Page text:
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“AAI”, Camden: red triangle


“AAI” burglar alarm, Camden • Today I start the theme “monograms”. The UK definition of a monogram is “a design composed of one or more letters, typically the initials of a name” (though in America I think it is defined as at least two letters); and the initials should be specially-drawn, generally entwined in some way. There are so many monogrammed sounders I can’t show them all in one run – it would go on for months – so I’ve decided to start with nine of my favourites, taking us up to the end of the year. Honourary pole position must go to Hertfordshire-based AAI, whose boss Andy Gilmore is a regular commenter on this blog. I always reckoned the AAI monogram had been designed to fill up as much of the sounder as possible, which he confirms: “Our logo was designed by my [business] partner’s daughter-in-law, who was studying art. When designing the logo, we wanted something which was clear and obvious even from a distance.” Apparently it was inspired by the Nu-Tron design, another of my favourites, and AAI base all their company’s branding round their logo’s triangle – never changing the shape of the bell box, even when switching manufacturer. And though AAI, like most monograms, also falls into the “unexplained acronym” camp, Andy Gilmore confides that the initials were based on Andy, Adam, Ian – the latter pair his first (brief) business partners, when he was just 14. What a great story! • Spotted: Percy Street, Camden, London, W1, England, 2012 • Politics: In the Labour constituency of Holborn and St Pancras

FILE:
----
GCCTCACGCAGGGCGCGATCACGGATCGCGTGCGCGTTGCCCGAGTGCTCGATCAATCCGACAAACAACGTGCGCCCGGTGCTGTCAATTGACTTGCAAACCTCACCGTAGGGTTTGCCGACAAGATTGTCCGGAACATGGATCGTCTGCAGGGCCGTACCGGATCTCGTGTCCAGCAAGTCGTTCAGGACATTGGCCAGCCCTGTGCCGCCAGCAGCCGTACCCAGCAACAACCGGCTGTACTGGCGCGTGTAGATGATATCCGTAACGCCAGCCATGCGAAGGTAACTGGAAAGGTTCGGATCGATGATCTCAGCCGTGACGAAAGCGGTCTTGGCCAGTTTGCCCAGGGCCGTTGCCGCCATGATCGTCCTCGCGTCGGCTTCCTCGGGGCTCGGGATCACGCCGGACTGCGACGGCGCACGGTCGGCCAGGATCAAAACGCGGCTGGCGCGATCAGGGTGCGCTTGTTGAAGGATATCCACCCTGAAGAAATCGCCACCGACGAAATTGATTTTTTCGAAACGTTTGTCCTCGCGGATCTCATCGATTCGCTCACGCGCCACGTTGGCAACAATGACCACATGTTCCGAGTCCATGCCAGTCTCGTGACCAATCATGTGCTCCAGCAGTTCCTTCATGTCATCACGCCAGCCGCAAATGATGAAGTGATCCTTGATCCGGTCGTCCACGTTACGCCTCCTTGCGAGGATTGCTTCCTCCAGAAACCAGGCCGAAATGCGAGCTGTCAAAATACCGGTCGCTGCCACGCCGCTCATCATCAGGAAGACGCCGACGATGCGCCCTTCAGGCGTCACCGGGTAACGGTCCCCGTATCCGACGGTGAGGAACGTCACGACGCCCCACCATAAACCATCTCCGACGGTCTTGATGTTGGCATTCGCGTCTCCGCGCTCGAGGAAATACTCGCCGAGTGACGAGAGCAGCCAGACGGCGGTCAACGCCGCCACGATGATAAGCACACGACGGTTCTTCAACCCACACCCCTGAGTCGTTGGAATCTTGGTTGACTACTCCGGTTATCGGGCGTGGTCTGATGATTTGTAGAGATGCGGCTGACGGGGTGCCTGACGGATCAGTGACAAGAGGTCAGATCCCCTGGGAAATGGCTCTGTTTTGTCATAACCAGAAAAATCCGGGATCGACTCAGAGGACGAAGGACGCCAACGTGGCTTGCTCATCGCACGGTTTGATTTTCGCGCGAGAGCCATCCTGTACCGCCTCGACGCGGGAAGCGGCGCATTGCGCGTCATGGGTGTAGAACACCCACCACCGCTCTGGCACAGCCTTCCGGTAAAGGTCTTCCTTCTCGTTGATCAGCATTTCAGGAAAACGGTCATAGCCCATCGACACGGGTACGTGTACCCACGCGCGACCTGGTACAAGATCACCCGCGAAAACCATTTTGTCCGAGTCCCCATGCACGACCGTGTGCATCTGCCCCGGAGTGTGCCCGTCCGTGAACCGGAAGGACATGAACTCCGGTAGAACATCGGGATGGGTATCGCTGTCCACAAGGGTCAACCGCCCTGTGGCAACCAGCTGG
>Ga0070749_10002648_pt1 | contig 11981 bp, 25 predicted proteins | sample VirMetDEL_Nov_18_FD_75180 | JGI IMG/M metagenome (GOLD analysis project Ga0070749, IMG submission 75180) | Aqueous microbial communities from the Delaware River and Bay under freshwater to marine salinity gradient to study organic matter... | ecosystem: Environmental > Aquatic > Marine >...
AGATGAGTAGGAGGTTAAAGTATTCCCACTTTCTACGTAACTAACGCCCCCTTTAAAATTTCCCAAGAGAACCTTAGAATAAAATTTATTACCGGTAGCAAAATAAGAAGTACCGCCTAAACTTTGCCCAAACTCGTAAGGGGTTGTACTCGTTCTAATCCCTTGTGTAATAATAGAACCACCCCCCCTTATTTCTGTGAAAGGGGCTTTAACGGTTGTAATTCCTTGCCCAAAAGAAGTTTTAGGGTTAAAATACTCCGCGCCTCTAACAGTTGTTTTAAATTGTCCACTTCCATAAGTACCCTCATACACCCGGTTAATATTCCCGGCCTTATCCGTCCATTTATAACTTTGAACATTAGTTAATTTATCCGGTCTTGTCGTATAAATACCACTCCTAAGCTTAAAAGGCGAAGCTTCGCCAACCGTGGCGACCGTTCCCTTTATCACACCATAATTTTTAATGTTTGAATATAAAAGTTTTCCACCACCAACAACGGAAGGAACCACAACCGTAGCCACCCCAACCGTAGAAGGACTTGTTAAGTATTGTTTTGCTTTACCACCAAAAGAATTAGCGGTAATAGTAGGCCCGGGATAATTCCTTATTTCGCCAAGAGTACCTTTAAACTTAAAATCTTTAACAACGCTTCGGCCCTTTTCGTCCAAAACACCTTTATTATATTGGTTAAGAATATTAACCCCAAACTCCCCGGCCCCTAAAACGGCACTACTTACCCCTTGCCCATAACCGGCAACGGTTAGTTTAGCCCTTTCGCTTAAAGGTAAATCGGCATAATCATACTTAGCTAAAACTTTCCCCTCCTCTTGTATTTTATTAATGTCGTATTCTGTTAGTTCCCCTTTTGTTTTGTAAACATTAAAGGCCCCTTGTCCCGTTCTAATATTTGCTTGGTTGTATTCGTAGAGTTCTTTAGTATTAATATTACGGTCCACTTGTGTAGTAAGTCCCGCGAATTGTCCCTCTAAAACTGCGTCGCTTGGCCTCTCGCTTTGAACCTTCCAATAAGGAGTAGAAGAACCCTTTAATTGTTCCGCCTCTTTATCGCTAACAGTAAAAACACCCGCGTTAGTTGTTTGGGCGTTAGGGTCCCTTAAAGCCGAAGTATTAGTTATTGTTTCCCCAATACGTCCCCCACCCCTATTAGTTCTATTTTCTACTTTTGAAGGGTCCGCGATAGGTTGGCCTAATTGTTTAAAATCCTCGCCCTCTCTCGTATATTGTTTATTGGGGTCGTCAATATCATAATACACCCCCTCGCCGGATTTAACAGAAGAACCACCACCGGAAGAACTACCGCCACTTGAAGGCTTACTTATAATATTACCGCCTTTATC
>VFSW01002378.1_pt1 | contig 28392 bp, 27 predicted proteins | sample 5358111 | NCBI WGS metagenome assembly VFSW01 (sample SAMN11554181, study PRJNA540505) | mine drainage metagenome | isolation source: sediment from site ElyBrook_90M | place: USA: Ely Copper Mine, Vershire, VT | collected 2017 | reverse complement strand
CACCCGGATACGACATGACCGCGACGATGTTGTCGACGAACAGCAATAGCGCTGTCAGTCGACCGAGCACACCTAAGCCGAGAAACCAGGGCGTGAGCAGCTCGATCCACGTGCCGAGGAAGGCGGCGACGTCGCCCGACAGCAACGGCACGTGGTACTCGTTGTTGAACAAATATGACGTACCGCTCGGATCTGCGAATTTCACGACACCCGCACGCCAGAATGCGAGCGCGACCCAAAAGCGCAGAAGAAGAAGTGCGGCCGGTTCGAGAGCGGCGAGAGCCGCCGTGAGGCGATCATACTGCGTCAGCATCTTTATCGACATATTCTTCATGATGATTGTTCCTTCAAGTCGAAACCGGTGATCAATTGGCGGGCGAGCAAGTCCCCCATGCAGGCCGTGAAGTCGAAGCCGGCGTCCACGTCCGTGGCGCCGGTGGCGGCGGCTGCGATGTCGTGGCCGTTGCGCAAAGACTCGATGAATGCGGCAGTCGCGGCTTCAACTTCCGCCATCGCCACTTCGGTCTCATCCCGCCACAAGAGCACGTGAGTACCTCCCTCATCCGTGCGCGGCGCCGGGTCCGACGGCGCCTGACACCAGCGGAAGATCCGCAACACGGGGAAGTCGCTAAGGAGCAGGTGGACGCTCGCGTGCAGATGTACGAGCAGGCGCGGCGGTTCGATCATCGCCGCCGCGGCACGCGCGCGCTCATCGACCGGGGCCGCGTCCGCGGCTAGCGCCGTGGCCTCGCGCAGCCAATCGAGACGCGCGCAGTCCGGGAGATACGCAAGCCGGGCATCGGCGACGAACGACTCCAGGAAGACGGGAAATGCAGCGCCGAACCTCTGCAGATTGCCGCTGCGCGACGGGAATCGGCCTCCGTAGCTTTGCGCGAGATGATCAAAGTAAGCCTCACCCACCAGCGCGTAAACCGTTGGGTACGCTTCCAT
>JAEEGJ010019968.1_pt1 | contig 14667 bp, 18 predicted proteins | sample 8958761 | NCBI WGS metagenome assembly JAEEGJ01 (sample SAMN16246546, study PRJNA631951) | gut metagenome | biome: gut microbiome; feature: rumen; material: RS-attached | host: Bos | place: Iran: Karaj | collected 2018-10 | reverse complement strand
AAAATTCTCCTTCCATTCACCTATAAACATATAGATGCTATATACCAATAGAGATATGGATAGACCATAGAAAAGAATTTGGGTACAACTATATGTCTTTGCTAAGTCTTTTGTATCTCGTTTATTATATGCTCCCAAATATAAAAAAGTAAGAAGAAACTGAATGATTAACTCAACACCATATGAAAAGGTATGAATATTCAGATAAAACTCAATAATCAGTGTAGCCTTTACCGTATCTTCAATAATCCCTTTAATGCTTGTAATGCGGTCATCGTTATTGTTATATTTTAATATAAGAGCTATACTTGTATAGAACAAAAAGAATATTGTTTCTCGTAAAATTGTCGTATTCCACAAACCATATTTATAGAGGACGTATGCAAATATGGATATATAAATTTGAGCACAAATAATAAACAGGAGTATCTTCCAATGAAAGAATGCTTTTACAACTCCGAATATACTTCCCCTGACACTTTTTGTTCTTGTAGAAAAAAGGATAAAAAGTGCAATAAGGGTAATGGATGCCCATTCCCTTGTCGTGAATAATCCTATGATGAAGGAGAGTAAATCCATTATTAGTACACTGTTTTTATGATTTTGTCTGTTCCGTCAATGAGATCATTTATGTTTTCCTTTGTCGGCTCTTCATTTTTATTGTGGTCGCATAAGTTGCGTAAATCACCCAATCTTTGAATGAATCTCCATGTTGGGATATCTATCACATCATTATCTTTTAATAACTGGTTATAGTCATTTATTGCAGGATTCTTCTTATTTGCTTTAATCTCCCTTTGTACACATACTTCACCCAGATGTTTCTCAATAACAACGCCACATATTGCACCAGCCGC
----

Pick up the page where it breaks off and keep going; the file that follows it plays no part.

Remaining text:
12 replies »

  1. Normally I’d comment on the incorrectly formatted phone number but as this is Andys box and he comments on here a lot I will refrain this time!

    • Hi. Yes, I’m aware that it should be 020 8207 0900, but hey, not sure how it would fit on the soundr and its been wrong for so many years a few more won’t matter. Seasons Greetings to all :)